Seattle Seahawks: Why Marshawn Lynch's New Contract Was a Big Mistake

Matt SmithContributor IIIMarch 4, 2012

GLENDALE, AZ - JANUARY 01:  Marshawn Lynch #24 of the Seattle Seahawks tries to break a tackle against the Arizona Cardinals at University of Phoenix Stadium on January 1, 2012 in Glendale, Arizona.  (Photo by Norm Hall/Getty Images)
Norm Hall/Getty Images

Just recently, it was announced that the Seattle Seahawks had re-signed stud running back Marshawn Lynch to a new four-year, $31 million contract that includes $17 million in guaranteed money, according to Fox Sports' Jay Glazer.

Now, it was quite clear that the Seahawks weren't going to let Lynch go. Doing that would be unacceptable after they rode him to a number of wins.

If a multi-year contract could not be reached, many expected Seattle to slap him with the franchise tag. The salary for running backs is $7.7 million under this year's tag.

Lynch was a workhorse for the Seahawks, carrying the ball 285 times for 1,204 yards and 12 touchdowns. His production was undeniable.

However, giving Lynch a contract with such a large amount of guaranteed money is simply not worth it.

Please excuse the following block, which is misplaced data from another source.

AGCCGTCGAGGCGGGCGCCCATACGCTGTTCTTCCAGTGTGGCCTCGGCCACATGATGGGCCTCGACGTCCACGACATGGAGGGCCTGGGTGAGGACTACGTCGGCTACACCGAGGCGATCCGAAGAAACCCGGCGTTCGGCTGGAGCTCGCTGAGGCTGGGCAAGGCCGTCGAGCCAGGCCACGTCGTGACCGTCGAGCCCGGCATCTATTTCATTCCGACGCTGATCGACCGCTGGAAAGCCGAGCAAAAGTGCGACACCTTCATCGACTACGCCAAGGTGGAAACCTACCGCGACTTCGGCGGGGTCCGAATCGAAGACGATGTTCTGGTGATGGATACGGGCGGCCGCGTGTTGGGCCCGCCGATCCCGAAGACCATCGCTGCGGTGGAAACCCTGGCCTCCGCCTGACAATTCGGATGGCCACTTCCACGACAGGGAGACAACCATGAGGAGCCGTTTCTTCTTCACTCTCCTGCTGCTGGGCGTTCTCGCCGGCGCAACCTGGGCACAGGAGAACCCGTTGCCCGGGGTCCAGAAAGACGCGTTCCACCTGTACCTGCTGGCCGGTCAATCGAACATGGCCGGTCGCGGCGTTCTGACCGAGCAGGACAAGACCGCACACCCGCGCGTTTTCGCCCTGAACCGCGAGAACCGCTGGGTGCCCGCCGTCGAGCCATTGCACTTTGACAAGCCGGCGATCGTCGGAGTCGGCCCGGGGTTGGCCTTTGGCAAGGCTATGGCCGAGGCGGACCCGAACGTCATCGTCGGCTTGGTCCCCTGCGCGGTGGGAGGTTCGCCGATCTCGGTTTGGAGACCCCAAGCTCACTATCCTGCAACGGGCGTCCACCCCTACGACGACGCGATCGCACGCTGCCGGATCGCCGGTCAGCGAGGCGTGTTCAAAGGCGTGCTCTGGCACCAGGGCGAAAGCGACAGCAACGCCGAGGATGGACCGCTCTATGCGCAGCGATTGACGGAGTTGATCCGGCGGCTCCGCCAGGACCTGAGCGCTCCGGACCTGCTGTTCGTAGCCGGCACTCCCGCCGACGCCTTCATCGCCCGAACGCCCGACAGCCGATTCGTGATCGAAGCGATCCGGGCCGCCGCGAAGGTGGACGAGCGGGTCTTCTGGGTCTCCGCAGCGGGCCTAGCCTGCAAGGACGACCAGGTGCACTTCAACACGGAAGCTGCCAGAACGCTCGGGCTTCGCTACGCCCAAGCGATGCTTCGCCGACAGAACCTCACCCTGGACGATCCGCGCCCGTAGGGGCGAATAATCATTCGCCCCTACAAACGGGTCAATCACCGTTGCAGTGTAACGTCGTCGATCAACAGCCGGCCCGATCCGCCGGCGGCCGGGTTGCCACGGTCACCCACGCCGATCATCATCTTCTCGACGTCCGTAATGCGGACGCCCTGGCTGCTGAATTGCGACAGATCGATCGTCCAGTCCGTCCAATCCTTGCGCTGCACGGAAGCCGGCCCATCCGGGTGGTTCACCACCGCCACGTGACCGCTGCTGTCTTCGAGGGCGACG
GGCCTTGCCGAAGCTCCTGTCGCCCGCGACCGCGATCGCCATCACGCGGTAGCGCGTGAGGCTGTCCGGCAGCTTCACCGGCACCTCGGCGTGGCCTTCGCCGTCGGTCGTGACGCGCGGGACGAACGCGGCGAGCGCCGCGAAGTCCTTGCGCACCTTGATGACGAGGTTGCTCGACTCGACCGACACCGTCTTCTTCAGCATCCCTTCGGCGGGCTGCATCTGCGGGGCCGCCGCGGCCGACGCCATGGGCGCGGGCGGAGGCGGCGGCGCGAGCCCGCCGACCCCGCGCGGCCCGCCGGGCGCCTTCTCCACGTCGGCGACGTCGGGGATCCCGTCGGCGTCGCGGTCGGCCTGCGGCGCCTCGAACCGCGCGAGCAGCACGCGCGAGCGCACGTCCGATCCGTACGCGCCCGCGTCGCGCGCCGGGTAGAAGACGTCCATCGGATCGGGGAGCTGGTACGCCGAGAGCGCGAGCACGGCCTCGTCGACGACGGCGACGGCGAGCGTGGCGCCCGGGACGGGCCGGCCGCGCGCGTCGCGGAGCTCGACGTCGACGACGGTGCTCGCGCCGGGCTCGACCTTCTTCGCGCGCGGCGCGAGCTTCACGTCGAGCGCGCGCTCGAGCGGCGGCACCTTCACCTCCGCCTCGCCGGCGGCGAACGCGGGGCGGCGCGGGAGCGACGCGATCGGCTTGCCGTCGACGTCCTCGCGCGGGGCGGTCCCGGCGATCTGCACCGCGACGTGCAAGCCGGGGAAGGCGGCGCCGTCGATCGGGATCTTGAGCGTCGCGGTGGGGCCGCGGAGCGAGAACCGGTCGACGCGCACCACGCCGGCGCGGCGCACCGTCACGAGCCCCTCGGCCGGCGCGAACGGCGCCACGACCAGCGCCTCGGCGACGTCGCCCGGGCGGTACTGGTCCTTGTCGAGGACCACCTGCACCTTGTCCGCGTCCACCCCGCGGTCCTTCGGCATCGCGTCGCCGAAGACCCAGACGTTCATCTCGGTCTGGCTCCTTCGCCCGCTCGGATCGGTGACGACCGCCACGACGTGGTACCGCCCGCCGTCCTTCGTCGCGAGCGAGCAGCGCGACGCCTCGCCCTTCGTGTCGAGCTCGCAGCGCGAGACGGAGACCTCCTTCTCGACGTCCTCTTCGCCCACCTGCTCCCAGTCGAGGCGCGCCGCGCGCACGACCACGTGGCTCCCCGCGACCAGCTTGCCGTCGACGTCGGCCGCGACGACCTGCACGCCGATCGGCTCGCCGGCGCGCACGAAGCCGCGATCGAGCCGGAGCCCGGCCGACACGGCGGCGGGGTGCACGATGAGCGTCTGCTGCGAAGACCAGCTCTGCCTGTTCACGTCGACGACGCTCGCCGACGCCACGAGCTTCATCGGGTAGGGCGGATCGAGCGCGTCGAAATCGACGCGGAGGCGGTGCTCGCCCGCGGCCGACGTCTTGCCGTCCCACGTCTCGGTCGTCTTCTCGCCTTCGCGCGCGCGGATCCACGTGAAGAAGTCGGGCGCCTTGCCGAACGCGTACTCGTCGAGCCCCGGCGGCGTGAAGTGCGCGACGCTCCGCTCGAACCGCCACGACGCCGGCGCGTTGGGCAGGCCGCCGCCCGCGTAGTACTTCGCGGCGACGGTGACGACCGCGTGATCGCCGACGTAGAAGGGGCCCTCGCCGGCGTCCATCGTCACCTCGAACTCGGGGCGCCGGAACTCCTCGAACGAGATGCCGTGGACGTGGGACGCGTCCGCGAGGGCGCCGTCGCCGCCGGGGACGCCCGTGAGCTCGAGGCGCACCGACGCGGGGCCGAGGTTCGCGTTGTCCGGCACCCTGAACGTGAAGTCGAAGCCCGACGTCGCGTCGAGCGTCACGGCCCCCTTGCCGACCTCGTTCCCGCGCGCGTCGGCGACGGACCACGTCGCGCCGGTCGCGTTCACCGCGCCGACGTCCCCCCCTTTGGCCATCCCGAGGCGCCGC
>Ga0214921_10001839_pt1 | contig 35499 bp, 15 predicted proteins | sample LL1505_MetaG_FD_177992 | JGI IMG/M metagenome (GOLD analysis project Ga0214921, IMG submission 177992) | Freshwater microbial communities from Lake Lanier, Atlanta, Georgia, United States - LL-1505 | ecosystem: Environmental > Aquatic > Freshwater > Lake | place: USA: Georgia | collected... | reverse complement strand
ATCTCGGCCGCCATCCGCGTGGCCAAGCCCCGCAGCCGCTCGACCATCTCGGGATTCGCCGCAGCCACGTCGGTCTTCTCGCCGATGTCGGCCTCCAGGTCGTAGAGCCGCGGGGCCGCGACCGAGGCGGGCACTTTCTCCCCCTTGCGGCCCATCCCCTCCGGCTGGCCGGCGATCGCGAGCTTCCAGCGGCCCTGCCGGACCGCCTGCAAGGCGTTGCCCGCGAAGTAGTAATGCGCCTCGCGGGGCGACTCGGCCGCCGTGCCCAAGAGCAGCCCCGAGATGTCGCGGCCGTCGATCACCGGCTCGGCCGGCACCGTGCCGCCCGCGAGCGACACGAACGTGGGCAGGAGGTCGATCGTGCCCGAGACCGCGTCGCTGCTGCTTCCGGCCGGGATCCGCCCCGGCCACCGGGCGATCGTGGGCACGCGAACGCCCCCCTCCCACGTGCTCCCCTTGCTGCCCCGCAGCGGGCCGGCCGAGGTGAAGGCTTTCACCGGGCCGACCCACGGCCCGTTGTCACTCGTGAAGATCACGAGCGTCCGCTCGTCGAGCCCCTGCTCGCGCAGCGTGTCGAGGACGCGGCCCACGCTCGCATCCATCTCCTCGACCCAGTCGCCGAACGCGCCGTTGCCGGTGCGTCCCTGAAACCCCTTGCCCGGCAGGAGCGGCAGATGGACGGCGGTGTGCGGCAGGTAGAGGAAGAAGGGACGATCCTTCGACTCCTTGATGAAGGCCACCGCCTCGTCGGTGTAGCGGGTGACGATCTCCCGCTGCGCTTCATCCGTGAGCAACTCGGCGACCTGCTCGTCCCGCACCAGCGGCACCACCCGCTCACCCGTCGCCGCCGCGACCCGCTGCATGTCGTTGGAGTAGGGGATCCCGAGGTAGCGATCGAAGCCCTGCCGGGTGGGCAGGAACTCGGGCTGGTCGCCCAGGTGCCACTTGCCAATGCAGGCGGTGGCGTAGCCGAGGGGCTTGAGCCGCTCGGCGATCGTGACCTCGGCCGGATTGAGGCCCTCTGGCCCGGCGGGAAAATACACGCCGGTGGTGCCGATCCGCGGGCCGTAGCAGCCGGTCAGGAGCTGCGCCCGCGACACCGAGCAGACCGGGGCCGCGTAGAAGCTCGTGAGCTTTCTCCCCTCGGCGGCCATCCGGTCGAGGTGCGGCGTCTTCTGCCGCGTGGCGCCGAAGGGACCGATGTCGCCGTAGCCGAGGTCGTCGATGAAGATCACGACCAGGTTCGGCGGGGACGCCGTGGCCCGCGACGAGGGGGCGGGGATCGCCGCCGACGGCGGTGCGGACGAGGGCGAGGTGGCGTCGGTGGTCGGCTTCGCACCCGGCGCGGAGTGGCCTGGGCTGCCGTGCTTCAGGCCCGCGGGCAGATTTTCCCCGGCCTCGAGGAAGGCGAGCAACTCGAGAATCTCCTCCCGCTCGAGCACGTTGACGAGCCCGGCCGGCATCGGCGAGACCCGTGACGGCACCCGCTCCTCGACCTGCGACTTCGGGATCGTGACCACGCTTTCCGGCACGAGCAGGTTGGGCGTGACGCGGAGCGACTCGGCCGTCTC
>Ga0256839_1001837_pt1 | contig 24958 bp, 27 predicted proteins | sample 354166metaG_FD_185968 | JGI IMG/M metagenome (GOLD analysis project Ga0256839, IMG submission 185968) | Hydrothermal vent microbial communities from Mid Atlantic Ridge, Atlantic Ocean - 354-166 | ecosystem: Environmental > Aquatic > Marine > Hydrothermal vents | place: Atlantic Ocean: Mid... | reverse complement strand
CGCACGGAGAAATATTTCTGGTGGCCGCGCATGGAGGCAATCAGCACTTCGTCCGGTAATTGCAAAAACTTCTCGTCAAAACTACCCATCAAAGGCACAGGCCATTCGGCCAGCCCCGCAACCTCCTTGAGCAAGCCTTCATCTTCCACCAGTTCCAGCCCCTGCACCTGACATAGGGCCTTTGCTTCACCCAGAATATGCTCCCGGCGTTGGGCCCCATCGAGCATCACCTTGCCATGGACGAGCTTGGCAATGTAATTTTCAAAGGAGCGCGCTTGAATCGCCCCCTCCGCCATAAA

Lynch is almost 26 and his game is built on tough-nosed running. His game causes a lot of wear on his body and with over 1,100 career carries, Lynch's body could very well break down within the next two years.

Though he doesn't miss much time with injuries, Lynch has also only played one full season in his five years in the NFL.

Up until this year, Seattle's star RB had largely been an underachiever. Prior to this year, Lynch had only topped 4.0 yards per carry once. This year, he didn't even have too high a yards-per-carry average with 4.2.

There are also questions as to why it took Lynch so long to sign a contract that had been on the table for a month.

With all this said, there's a large chance that Lynch won't last all four years on his contract.

Retaining a running back in the prime of his career was a smart move. Giving him that much guaranteed money and that long of a contract was not.